By Dolores Schaefer, Becketwood Member
This autumn afternoon, I cleaned out the fruit bin in my kitchen refrigerator. Nestled in the back, I found half a bag of organic apples—all shriveled and rubbery. As I held an apple in my hand, my thoughts drifted to the Jura Mountains in eastern France where Madame Douge opened her spacious nineteenth-century home to international students from the University of Besancon. In 1960, the year I worked as a Teaching Assistant, there were six young adults housed under her roof. We rented rooms and dined at her table.
My sparsely furnished room on the second floor with its adjoining turret overlooked a vast, tangled garden. Down the hall behind closed doors a bathroom with hot running water nestled under a staircase. Gleaming dark wooden floors, slippery and spotless from daily waxing and buffing, united these functional spaces. Everywhere I looked, I noted oil paintings inspired by the celebrated regional artist Courbet.
We prepared our own breakfasts in her kitchen where we kept our eggs in pantry drawers and toasted bread on forks over open-gas flames. At noon, we returned from classes and libraries to join Madame for our main meal. She always served three courses at the long dining room table surrounded by buffets displaying polished silver and antique plates. In an adjacent alcove, we sipped French-press coffee before returning to classes. In the evening, we anticipated hot soup made from noon leftovers along with freshly baked baguettes. Without fail, our dessert was a platter of cheeses and apples.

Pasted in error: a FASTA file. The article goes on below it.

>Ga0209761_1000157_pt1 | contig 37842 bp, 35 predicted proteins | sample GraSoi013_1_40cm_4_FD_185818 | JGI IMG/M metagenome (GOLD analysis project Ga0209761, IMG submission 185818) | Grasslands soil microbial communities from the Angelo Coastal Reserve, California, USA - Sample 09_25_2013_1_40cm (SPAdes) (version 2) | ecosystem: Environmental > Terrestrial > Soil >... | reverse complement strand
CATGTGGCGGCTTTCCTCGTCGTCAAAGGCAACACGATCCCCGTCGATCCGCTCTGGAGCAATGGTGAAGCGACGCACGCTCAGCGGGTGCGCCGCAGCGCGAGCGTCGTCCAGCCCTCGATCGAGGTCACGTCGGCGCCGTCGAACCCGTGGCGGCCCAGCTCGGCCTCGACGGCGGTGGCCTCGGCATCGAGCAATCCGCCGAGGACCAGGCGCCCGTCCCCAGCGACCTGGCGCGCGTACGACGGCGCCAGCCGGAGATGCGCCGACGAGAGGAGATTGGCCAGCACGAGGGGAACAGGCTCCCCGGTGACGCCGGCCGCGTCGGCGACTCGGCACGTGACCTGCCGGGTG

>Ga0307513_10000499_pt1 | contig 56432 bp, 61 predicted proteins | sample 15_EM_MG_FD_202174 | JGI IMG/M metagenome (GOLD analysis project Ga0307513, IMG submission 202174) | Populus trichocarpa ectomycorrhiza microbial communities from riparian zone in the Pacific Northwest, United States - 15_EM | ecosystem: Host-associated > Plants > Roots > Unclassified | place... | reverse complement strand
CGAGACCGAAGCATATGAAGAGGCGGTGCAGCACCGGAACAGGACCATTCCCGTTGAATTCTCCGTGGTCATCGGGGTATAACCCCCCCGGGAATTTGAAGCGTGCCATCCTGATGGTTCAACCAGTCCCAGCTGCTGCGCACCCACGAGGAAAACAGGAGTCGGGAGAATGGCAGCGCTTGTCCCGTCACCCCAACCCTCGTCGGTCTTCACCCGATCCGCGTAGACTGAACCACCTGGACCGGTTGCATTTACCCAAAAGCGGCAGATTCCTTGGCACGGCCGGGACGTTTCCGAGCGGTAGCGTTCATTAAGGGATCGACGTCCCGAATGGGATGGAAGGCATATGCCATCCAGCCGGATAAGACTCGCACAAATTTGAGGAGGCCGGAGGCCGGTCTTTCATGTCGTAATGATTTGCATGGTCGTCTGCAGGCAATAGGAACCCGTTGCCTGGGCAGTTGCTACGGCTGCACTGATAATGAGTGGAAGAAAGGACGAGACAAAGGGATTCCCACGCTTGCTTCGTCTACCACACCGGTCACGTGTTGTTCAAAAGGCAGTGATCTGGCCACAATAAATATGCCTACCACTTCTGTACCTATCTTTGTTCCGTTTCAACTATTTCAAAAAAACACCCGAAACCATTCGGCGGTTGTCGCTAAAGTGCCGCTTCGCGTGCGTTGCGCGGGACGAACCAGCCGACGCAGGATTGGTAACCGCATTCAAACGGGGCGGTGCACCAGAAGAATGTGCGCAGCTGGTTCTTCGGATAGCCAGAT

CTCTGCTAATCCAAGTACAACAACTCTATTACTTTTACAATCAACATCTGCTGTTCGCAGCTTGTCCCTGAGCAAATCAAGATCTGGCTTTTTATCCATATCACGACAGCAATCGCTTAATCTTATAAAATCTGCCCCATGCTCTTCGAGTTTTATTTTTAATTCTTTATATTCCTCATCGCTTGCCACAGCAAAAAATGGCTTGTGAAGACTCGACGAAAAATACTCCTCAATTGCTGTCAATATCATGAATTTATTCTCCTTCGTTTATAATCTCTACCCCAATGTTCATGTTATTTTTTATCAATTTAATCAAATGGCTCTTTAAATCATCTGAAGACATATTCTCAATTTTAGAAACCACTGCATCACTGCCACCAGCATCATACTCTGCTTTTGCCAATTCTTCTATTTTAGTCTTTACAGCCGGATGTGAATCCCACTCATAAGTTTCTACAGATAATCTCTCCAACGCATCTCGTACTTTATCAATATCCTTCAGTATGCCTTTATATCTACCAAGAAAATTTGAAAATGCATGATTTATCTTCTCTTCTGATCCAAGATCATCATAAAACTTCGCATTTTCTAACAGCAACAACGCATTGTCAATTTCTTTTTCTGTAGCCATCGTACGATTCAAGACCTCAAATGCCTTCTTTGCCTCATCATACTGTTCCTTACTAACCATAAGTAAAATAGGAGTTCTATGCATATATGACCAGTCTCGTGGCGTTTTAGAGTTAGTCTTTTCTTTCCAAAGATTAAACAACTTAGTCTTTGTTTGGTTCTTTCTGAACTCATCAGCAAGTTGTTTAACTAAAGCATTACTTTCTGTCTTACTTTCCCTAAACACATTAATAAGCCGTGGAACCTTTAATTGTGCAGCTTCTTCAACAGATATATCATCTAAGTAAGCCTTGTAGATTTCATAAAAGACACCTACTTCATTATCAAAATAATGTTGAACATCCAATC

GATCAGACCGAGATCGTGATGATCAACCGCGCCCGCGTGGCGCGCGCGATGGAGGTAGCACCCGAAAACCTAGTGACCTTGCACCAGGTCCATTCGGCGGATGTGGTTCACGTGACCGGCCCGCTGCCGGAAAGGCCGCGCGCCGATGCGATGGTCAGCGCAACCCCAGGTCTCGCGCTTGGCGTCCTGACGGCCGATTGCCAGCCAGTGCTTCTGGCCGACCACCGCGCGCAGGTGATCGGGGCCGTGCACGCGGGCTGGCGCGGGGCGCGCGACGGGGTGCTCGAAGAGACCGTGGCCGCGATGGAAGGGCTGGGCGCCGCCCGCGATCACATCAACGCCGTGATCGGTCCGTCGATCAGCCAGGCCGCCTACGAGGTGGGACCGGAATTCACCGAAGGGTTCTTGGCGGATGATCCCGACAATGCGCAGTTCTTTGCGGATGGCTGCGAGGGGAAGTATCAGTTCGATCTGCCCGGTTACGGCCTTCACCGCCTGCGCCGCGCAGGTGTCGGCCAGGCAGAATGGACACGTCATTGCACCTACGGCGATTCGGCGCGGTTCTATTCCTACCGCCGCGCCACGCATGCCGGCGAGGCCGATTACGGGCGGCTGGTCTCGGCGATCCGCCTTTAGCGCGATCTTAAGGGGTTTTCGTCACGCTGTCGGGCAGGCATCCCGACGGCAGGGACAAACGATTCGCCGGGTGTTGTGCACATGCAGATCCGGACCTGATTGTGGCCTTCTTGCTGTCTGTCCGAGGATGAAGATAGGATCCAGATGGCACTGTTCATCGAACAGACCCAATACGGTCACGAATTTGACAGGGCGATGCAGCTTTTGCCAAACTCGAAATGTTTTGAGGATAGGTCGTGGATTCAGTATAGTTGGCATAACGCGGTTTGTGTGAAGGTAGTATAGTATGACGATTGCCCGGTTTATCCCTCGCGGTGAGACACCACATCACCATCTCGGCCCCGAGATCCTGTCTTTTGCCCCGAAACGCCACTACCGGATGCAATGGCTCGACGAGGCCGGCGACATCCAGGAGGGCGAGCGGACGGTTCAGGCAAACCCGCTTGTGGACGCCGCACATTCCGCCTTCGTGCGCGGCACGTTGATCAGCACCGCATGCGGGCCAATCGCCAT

There seemed to be an inexhaustible supply of apples in the attic. When I arrived in October, they were shiny and firm. As the months progressed, they became more and more wrinkled. Their rosy skins gradually puckered. Eating one in French fashion with a knife and fork required ingenuity.
There was no need to rub the apple in my hand as I stood in my Becketwood kitchen. Madame Douge’s boarding house had reappeared.